We’re only halfway through the four-match test series between Australia and India and already it’s provided more drama and entertainment than a Hollywood blockbuster.
As good as the action has been on the field, with the series tied 1-1, it’s arguably been matched, if not topped, by the happenings off of it.
Look no further than the past week when Cricket Australia stunningly decided to stage the third test, beginning on Thursday, in Sydney despite New South Wales battling to keep its recent COVID-19 outbreak under control.
Eight days on, it’s still hard to comprehend that the SCG will be staging the New Year’s Test, albeit at a reduced capacity of 10,000 fans maximum per day.
The seeds of the potential flow-on effect of this gamble taken by CA have already been sewn with the Indian team expressing reluctance at the prospect of undergoing strict quarantine in Queensland when they travel to the Gabba from Sydney for the fourth and final test which begins on 15 January.
That sentiment merely being made public by the tourists, whose governing body, the BCCI, is by far the most powerful in world cricket and is seen by many as the one that truly runs the game globally, automatically puts Brisbane’s status as the host city of the final test in some doubt.
In the space of just a couple of weeks, Sydney could go from potentially staging no test match cricket this summer to winning the rights to not one, but two tests in a staggering turn of events — such is life in the new unpredictable world of COVID-19.
And we’re sure that India’s reservations about travelling to Brisbane have nothing to do with their appalling record at the Gabba (five losses, one draw) compared to their SCG record (one win, five losses, six draws) and has everything to do with living conditions (wink, wink).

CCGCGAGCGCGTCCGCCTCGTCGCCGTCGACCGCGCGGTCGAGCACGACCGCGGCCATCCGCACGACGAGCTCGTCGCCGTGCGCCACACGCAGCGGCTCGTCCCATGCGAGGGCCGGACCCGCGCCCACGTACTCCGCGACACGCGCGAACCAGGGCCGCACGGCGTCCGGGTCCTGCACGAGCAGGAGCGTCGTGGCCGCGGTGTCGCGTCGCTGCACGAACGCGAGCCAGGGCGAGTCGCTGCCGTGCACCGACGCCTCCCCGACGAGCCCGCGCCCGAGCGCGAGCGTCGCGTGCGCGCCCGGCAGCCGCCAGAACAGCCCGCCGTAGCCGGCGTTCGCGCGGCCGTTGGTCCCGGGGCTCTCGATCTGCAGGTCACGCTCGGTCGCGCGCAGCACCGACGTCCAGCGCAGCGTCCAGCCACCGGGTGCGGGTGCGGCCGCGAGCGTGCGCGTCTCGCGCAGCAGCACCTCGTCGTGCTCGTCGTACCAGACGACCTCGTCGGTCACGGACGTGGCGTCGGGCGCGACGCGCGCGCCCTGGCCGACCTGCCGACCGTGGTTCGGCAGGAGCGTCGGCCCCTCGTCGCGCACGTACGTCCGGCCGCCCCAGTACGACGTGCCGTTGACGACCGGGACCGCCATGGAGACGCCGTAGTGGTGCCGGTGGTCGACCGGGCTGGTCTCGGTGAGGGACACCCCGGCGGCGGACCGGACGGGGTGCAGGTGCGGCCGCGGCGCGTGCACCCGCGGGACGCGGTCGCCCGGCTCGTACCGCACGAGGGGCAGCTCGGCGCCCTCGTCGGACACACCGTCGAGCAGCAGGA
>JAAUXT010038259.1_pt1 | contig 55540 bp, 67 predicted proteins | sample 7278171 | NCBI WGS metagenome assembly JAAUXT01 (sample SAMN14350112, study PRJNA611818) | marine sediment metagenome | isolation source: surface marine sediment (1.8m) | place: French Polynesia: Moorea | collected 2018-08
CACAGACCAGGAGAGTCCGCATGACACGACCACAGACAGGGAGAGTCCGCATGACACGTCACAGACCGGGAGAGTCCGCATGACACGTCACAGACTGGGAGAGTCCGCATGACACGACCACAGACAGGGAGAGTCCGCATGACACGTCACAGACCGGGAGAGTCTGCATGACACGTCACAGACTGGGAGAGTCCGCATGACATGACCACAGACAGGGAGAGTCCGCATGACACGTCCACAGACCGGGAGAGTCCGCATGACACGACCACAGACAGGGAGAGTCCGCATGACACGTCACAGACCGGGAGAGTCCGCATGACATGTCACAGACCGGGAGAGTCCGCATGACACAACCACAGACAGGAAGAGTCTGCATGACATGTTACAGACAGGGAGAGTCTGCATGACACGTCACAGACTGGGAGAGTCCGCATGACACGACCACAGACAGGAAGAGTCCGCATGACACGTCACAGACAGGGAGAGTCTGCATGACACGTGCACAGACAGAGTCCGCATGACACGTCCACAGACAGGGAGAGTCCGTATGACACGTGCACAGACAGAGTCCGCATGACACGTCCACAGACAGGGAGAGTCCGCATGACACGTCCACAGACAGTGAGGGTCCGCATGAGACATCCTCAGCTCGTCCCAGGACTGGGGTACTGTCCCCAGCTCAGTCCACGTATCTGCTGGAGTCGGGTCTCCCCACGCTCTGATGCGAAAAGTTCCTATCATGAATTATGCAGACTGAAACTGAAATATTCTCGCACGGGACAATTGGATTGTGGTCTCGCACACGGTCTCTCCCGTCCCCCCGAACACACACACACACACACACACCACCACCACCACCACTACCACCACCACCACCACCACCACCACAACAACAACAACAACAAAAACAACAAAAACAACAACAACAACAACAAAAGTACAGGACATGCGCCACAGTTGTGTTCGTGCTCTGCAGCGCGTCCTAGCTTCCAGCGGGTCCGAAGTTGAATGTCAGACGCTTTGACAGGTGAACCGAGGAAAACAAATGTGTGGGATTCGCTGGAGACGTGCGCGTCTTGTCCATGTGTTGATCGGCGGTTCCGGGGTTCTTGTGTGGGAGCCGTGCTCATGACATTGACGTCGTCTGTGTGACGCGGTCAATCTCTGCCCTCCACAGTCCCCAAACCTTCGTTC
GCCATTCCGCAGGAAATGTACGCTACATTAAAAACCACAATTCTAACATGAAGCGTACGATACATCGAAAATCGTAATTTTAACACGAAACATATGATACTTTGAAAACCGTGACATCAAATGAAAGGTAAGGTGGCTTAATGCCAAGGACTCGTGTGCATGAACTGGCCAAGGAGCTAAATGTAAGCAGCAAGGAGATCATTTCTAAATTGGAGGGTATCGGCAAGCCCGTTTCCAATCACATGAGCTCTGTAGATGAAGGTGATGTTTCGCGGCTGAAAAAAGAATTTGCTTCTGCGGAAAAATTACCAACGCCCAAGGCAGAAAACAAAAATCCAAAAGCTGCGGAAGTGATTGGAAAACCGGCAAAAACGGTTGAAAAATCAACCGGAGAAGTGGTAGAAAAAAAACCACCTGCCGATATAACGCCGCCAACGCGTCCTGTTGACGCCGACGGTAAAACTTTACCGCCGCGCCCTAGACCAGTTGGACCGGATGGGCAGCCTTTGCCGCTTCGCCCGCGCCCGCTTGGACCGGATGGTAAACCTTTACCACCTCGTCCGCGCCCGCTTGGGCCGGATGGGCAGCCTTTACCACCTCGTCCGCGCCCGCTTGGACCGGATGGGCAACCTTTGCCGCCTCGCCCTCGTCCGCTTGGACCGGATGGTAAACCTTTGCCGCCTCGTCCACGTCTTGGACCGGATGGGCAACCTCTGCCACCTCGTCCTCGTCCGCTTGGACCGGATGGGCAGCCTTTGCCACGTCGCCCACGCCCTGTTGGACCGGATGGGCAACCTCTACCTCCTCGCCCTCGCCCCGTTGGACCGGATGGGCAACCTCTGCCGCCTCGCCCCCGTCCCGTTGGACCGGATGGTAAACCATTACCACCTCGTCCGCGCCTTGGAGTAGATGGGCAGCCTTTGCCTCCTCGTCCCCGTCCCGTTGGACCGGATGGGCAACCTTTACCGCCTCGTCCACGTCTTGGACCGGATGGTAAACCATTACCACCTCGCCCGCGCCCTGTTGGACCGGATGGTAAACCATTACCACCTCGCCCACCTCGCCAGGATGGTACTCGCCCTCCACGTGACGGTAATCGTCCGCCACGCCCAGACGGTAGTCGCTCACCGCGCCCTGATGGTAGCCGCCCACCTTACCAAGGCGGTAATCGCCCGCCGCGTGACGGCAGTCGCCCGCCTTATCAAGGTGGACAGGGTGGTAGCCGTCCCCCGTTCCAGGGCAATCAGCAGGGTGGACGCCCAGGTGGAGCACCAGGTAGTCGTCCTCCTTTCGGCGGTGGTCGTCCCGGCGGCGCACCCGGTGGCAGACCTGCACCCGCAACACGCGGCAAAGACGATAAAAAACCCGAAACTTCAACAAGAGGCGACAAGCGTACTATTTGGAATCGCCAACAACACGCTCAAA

But the off-field drama hasn’t been restricted to the uncertainty surrounding the venues, because both teams have been hit hard by injuries and unavailabilities as well.
Australia has had to contest the opening two tests without their preferred opening pairing of David Warner (groin) and Will Pucovski (concussion), who are on track to be selected on Thursday, and almost lost exciting youngster Cameron Green on the eve of the series after he also received a nasty blow to the head in a tour match.
Luckily for Green and fans of Australian cricket, he was passed fit and the 21-year-old has shown plenty of promise in his first two test matches.
Meanwhile, India has lost Mohammed Shami (broken arm) and Umesh Yadav (calf) for the rest of the series while Ishant Sharma (side strain) failed to make the journey to Australia.
But the biggest loss of all has been their superstar captain Virat Kohli who returned to India after the first test to be present for the upcoming birth of his child.
In many ways, this series has also already been a war of attrition.
And when you throw in India’s record batting collapse in Adelaide which saw them register their lowest ever score of 36 and the substandard performance of the brittle Australian batting line-up, which has already cost Joe Burns his spot and will likely see Travis Head or Matthew Wade follow him through the exit door it all makes for must-watch TV. We've also seen Aussie batting maestro Steven Smith’s unthinkable struggles at the crease making him look, dare we say, human and the overall dominance of ball-on-bat which has seen a wicket taken every 21.51 runs this series.
What’s in store for us in Sydney on Thursday? Who knows? But if it dishes up anything like we’ve seen so far in the opening two matches, Steven Spielberg might get on the blower to purchase the rights for the big-screen adaptation.
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